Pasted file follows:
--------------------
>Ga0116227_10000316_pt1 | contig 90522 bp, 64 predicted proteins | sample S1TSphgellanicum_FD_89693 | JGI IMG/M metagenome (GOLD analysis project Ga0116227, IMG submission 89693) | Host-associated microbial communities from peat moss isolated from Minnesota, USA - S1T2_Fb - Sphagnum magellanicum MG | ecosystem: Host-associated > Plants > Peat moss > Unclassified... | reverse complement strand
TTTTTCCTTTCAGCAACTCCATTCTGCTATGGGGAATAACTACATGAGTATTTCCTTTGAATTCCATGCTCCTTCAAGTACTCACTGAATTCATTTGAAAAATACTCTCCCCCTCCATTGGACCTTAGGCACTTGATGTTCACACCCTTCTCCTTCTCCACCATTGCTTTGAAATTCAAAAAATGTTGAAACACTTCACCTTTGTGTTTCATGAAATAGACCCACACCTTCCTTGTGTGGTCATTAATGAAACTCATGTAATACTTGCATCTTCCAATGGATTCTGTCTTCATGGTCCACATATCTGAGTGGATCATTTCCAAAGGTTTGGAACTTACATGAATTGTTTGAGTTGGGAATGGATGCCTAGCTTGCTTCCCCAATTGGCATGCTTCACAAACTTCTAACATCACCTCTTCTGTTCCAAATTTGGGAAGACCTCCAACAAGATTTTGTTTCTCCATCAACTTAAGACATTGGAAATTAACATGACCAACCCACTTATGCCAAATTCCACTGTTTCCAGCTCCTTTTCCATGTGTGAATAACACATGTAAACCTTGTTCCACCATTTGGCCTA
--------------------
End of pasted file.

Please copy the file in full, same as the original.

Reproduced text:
>Ga0116227_10000316_pt1 | contig 90522 bp, 64 predicted proteins | sample S1TSphgellanicum_FD_89693 | JGI IMG/M metagenome (GOLD analysis project Ga0116227, IMG submission 89693) | Host-associated microbial communities from peat moss isolated from Minnesota, USA - S1T2_Fb - Sphagnum magellanicum MG | ecosystem: Host-associated > Plants > Peat moss > Unclassified... | reverse complement strand
TTTTTCCTTTCAGCAACTCCATTCTGCTATGGGGAATAACTACATGAGTATTTCCTTTGAATTCCATGCTCCTTCAAGTACTCACTGAATTCATTTGAAAAATACTCTCCCCCTCCATTGGACCTTAGGCACTTGATGTTCACACCCTTCTCCTTCTCCACCATTGCTTTGAAATTCAAAAAATGTTGAAACACTTCACCTTTGTGTTTCATGAAATAGACCCACACCTTCCTTGTGTGGTCATTAATGAAACTCATGTAATACTTGCATCTTCCAATGGATTCTGTCTTCATGGTCCACATATCTGAGTGGATCATTTCCAAAGGTTTGGAACTTACATGAATTGTTTGAGTTGGGAATGGATGCCTAGCTTGCTTCCCCAATTGGCATGCTTCACAAACTTCTAACATCACCTCTTCTGTTCCAAATTTGGGAAGACCTCCAACAAGATTTTGTTTCTCCATCAACTTAAGACATTGGAAATTAACATGACCAACCCACTTATGCCAAATTCCACTGTTTCCAGCTCCTTTTCCATGTGTGAATAACACATGTAAACCTTGTTCCACCATTTGGCCTA